I went on in that vein to my English correspondent, and if she bothered to read to the end she would have seen me allude to the right to national self-determination which the UK, as a founder Member, signed up to along with the United Nations Charter.

            In other words, Theresa May may think she can say yea or nay to a second Scottish independence referendum, the Usual Suspects in the British Establishment may think so, and even the Supreme Court of the UK may think so – but they’d be wrong. (“Ooooh, get him!” I hear you cry.) The Supreme Court of the UK would be wrong to think so for the same reason that the Supreme Court of Spain is wrong over Catalunya, and the Supreme Court of the UK would not even have the paltry excuse of a problematic provision in the Spanish Constitution to fall back on, a provision that was unlawful under international law in force on Spain even as it was passed into Spanish domestic law.

            Now, the legalities are one thing, the politics another – and our principle is clear, and simple, and just: the Scottish people want no more than is our due, no more than is our right, the burden of proof is on the opposition.

            It irritates me beyond belief that Scotland can vote yes in 1975, yes to Europe in 2014 as the opposition itself said that was the only way to stay in the EU (it was never true, but that was their claim, and by God we should hold them to it), in 2016 we voted to stay in Europe, and at no point in these proceedings did we ever vote for a Tory Government. And yet the Yoons still bleat that the 2014 result to stay in the UK has to stand, even though no other commitment that accompanied that result does. Democracy my ar*se.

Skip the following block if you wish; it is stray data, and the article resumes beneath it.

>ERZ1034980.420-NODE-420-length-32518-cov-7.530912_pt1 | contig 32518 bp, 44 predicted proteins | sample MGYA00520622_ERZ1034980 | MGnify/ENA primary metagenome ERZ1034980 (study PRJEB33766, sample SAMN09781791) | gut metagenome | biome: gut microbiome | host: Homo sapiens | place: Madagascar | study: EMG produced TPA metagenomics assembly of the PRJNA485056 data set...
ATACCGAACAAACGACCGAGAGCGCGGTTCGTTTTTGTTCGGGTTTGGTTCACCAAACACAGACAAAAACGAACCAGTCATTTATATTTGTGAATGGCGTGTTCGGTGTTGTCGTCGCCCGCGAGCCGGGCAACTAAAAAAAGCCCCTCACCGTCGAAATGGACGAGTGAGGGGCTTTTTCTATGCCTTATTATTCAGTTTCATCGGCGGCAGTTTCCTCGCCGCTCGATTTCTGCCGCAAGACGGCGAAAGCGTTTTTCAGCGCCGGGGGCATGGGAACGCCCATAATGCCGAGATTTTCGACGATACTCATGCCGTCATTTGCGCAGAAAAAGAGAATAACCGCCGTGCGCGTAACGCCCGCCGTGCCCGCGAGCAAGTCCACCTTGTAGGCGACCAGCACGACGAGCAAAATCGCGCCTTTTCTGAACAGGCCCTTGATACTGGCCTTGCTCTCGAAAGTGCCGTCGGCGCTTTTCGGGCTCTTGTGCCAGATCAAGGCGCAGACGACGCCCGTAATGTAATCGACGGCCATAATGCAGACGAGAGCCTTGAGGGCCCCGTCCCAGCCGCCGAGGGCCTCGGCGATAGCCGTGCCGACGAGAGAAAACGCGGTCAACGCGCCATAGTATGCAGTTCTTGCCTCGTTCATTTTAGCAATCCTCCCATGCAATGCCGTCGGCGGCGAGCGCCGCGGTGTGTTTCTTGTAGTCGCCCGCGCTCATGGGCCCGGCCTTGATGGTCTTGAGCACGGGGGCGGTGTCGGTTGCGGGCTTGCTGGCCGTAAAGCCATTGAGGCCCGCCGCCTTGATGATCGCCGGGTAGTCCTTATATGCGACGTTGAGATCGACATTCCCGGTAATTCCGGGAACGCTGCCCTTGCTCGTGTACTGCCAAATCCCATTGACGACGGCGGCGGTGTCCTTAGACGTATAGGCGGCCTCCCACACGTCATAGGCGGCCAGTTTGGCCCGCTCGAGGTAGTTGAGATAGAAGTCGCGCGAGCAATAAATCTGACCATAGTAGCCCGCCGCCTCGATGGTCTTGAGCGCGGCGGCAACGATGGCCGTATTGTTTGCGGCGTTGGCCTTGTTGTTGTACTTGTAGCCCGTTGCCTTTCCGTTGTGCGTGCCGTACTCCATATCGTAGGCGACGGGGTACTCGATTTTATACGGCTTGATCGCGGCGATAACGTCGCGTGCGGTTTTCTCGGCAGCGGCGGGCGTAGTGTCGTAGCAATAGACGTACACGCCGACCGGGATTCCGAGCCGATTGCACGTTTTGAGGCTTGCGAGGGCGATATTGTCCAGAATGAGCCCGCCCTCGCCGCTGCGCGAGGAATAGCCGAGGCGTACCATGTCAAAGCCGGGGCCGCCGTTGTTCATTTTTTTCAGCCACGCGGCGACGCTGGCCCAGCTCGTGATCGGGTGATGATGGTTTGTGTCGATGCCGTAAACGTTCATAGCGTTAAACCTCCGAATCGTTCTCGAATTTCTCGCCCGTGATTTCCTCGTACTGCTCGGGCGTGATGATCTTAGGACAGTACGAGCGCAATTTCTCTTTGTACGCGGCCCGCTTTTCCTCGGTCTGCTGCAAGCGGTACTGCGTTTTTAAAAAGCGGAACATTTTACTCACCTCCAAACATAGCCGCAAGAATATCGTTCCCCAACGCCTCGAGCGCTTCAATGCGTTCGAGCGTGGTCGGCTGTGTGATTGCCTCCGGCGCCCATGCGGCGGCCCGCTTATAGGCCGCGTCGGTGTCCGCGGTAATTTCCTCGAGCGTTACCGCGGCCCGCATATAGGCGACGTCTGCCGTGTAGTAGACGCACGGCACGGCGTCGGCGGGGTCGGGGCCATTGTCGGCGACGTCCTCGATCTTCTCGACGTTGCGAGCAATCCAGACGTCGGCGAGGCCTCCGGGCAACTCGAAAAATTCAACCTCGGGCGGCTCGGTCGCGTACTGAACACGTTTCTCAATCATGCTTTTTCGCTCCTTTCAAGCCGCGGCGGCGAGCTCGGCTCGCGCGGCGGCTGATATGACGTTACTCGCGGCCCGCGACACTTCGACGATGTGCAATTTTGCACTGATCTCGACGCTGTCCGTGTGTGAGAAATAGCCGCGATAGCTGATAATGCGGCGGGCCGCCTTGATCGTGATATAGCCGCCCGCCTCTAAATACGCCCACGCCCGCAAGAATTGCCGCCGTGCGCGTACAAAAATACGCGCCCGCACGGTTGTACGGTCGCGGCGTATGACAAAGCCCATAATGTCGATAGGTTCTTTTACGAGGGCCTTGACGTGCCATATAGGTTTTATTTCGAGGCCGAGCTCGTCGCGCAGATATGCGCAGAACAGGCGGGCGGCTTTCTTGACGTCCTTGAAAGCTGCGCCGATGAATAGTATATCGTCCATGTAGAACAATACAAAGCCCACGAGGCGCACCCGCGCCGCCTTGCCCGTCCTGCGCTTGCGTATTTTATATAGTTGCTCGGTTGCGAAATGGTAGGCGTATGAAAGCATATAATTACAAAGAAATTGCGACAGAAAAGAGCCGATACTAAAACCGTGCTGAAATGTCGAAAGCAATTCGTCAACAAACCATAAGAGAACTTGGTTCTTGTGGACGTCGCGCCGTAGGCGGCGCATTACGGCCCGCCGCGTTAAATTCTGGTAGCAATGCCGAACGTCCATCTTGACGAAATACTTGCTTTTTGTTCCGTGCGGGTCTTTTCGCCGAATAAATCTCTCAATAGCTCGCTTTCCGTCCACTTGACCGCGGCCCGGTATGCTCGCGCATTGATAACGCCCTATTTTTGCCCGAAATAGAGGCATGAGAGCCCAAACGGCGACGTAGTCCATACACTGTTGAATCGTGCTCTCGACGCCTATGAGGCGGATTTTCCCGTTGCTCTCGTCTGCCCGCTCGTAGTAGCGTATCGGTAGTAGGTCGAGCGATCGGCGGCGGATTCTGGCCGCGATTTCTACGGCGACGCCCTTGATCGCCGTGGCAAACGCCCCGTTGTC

Liked by 2 people

            1. Sheesh… “did not know that the decision was NOT the First Minister’s alone…”

              I’m getting over the disappointment of the Republicans’ voter suppression efforts succeeding in denying Andrew Gillum and Stacey Abrams the governorships of Florida and Georgia. Excuse me while I spit.

              Liked by 1 person

              1. Nonetheless, disappointments notwithstanding, it was a good night for the Democrats and a bad night for Trump. Not nearly as bad as it might have been, but bad quand même!

                Liked by 1 person

            2. Totally.

              I was interested to read somewhere, incidentally, that in the Good Friday Agreement, a generation is designated as 7 years.

              So even if we could be held to Alex’s statement that it was a chance in a generation… by 2021, the generation will be past.

              Liked by 1 person

              1. That’s another thing that annoys me about some of our Yoon brethern – when they keep bleating on about Alex’s “once in a generation” thing: (a) it was never party politicy, or even policy at all; (b) circumstances have changed, radically, and at Holyrood our Government was elected on a manifest allowing for just such an independence referendum in just such circumstances as those caused by the out-of-control Westminster regime.

                I want to say to them, as they said to us, so often, GET OVER IT! Oh well, nothing is going to stop them bleating on about 2014 in exactly the same sort of way the Ludge bleat on and on about 1690, conveniently forgetting all but one salient fact about the event in question.

                So I might as well save my breath.

                Liked by 1 person

  3. I wonder if the young person on the right has any idea that the smirking punter on his right is on £60 odd thousand a year plus expenses. And gets much much longer holidays, freebies, perks etc. How many hours would anyone have to work on £8.75 an hour to make dikies money .

    Liked by 1 person